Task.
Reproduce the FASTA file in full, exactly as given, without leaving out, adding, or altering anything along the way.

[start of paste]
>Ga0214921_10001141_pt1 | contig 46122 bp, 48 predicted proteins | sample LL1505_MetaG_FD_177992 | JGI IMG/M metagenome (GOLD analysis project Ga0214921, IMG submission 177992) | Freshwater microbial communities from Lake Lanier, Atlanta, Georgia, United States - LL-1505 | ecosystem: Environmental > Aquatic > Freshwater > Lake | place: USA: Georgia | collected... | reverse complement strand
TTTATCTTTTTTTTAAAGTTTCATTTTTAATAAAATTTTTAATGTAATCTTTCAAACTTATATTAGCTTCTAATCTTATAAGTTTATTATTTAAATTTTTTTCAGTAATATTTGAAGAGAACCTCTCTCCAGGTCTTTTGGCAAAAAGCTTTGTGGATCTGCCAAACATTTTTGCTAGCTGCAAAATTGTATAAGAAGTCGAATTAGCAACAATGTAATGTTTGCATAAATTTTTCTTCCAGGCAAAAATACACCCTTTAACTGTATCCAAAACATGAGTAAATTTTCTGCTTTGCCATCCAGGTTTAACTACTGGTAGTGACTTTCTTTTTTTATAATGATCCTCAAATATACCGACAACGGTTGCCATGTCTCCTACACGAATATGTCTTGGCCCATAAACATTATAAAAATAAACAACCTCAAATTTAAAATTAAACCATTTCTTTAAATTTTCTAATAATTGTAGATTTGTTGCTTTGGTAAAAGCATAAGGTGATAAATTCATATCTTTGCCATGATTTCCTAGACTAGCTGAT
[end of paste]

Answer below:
>Ga0214921_10001141_pt1 | contig 46122 bp, 48 predicted proteins | sample LL1505_MetaG_FD_177992 | JGI IMG/M metagenome (GOLD analysis project Ga0214921, IMG submission 177992) | Freshwater microbial communities from Lake Lanier, Atlanta, Georgia, United States - LL-1505 | ecosystem: Environmental > Aquatic > Freshwater > Lake | place: USA: Georgia | collected... | reverse complement strand
TTTATCTTTTTTTTAAAGTTTCATTTTTAATAAAATTTTTAATGTAATCTTTCAAACTTATATTAGCTTCTAATCTTATAAGTTTATTATTTAAATTTTTTTCAGTAATATTTGAAGAGAACCTCTCTCCAGGTCTTTTGGCAAAAAGCTTTGTGGATCTGCCAAACATTTTTGCTAGCTGCAAAATTGTATAAGAAGTCGAATTAGCAACAATGTAATGTTTGCATAAATTTTTCTTCCAGGCAAAAATACACCCTTTAACTGTATCCAAAACATGAGTAAATTTTCTGCTTTGCCATCCAGGTTTAACTACTGGTAGTGACTTTCTTTTTTTATAATGATCCTCAAATATACCGACAACGGTTGCCATGTCTCCTACACGAATATGTCTTGGCCCATAAACATTATAAAAATAAACAACCTCAAATTTAAAATTAAACCATTTCTTTAAATTTTCTAATAATTGTAGATTTGTTGCTTTGGTAAAAGCATAAGGTGATAAATTCATATCTTTGCCATGATTTCCTAGACTAGCTGAT